Recent evidence demonstrated that prehospital plasma in patients at risk of hemorrhagic shock was safe for ground transport and resulted in a 28-day survival benefit for air medical transport patients. Whether any beneficial effect of prehospital plasma varies across injury mechanism remains unknown.
We performed a secondary analysis using a harmonized dataset derived from two recent prehospital plasma randomized trials. Identical inclusion/exclusion criteria and primary/secondary outcomes were employed for the trials. Prehospital time, arrival shock parameters and 24-hour transfusion requirements were compared across plasma and control groups stratified by mechanism of injury. Stratified survival analysis and Cox hazard regression were performed to determine the independent survival benefits of plasma across blunt and penetrating injury.
Blunt patients had higher injury severity, were older and had a lower GCS. Arrival indices of shock and coagulation parameters were similar across blunt and penetrating injury. The percentage of patients with a prehospital time less than 20 mins was significantly higher for penetrating patients relative to blunt injured patients (28.0% vs 11.6%, p<0.01). Stratified Kaplan-Meier curves demonstrated a significant separation for blunt injured patients (n=465, p=0.01) with no separation demonstrated for penetrating injured patients (n=161, p=0.60) Stratified Cox hazard regression verified, after controlling for all important confounders, that prehospital plasma was associated with a 32% lower independent hazard for 28 day mortality in blunt injured patients (HR 0.68, 95% CI 0.47-0.96, p= 0.03) with no independent survival benefit found in penetrating patients (HR 1.16, 95%CI 0.4-3.1, p=0.78).
A survival benefit associated with prehospital plasma at 24 hours and 28 days exists primarily in blunt injured patients with no benefit shown in penetrating trauma patients. No detrimental effects attributable to plasma are demonstrated in penetrating injury. These results have important relevance to military and civilian trauma systems.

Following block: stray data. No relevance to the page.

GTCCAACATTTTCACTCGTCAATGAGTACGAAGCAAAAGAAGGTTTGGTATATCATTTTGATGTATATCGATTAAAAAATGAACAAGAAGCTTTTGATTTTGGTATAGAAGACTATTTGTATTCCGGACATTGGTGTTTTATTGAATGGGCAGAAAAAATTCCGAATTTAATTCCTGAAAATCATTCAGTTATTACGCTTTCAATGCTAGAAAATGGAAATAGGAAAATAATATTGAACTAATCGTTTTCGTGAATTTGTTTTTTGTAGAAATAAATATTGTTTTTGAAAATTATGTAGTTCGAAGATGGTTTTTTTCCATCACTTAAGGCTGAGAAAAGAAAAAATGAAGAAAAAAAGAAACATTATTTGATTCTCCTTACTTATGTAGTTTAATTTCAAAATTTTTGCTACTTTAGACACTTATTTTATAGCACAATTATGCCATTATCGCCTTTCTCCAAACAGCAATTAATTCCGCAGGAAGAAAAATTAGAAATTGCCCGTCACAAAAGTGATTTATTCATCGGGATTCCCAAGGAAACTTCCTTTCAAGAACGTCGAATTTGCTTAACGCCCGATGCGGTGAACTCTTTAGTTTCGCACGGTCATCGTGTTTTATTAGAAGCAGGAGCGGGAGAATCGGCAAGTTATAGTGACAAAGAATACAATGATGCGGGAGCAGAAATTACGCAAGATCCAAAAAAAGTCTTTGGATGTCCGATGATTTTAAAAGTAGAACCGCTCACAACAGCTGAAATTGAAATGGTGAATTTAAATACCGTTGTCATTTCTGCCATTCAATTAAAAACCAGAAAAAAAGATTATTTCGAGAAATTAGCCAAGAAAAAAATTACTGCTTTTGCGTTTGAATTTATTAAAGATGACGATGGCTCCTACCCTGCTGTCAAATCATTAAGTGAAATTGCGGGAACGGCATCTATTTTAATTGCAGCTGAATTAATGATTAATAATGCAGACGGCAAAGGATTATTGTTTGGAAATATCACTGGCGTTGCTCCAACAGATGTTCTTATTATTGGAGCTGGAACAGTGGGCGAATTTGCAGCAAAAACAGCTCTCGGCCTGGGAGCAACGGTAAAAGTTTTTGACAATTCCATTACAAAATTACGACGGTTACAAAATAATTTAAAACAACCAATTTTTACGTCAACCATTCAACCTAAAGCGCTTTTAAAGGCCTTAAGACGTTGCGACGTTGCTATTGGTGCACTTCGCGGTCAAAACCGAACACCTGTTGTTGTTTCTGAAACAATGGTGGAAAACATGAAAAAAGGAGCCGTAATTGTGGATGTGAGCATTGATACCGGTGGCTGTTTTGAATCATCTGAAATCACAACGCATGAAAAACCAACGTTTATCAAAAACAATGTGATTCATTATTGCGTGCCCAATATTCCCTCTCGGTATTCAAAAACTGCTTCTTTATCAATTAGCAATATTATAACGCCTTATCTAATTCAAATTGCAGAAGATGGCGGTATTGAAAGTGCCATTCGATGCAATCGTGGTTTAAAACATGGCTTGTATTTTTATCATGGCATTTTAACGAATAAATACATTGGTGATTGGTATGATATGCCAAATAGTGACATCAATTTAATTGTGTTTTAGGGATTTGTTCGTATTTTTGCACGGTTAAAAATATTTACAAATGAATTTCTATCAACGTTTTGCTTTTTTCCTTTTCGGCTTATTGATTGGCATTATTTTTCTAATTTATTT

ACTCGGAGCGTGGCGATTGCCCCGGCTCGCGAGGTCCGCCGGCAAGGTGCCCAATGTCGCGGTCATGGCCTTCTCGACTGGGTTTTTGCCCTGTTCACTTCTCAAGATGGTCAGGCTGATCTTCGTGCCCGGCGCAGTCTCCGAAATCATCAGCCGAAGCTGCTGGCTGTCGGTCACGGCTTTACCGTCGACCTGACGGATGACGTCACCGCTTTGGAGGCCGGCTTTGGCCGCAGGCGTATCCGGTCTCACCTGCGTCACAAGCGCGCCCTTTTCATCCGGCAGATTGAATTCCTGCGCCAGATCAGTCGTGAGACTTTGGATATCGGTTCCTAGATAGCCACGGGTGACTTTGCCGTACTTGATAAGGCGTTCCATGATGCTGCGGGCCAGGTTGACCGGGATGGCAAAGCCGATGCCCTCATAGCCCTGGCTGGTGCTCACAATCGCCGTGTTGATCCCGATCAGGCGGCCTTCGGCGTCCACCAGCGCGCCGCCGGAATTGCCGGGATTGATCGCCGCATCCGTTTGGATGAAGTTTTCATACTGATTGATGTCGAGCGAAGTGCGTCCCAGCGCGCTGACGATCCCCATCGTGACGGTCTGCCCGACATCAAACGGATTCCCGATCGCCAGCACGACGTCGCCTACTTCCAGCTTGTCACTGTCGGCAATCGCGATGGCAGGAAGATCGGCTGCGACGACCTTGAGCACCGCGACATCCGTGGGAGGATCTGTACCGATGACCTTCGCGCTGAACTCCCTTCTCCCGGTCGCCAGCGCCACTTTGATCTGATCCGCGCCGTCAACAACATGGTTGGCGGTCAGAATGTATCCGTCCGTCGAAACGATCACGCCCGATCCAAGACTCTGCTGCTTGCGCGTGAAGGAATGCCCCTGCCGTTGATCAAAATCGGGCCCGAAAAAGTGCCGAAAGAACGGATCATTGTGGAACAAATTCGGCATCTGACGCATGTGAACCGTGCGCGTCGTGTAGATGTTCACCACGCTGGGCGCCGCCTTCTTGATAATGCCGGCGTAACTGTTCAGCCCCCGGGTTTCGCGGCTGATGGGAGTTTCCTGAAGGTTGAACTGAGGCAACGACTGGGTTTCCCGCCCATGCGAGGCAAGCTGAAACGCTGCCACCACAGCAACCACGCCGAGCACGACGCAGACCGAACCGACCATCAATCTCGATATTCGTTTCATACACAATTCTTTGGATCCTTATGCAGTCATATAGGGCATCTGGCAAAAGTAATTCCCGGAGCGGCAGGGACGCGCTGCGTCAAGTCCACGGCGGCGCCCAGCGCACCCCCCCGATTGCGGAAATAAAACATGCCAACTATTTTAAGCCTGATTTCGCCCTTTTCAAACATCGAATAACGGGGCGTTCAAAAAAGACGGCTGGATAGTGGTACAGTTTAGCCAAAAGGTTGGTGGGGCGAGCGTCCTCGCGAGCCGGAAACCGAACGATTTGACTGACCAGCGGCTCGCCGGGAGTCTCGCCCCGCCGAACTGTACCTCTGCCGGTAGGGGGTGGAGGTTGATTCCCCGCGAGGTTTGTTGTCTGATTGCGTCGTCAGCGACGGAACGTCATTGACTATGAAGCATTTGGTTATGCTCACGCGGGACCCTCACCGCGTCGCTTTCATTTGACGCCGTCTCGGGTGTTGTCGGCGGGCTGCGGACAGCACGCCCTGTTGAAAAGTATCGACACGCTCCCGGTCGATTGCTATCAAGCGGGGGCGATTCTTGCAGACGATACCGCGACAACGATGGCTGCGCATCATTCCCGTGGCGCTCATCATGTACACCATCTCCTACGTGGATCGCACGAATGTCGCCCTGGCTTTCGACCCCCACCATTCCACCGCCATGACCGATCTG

1Department of Surgery, University of Pittsburgh, Pittsburgh, PA
2Department of Surgery, University of Colorado and Denver Health Medical Center, Denver, CO
3Department of Emergency Medicine, University of Pittsburgh, Pittsburgh, PA
4US Army Institute of Surgical Research, JBSA Fort Sam Houston, San Antonio, Texas
5Department of Surgery, University of Tennessee Health Science Center, Knoxville, TN
6Department of Surgery, Vanderbilt University Medical Center, Nashville, TN
7University of Louisville, Louisville, KY
8MetroHealth Medical Center, Case Western Reserve University, Cleveland, OH
9Department of Surgery, Univ. of Texas Southwestern, Parkland Memorial Hospital, Dallas, TX
10Department of Pathology, Univ. of Pittsburgh and Institute for Transfusion Medicine, Pittsburgh, PA
Presented as an oral presentation at the 78th annual meeting of the American Association For the Surgery of Trauma & Clinical Congress of Acute Care Surgery, Sept 18-21, 2019, Dallas, TX
Conflicts of Interest: The authors have no conflicts of interest to declare and have received no financial or material support related to this manuscript
Corresponding Author: Jason L. Sperry MD, MPH, University of Pittsburgh Medical Center, 200 Lothrop St., Pittsburgh, Pennsylvania 15213, office 412-802 8270, fax 412-647-1448, email@example.com
Funding: This work was supported by the US Department of Defense (USAMRAA, W81XWH-12-2-0028) and (USAMRAA, W81XWH-12-2-0023)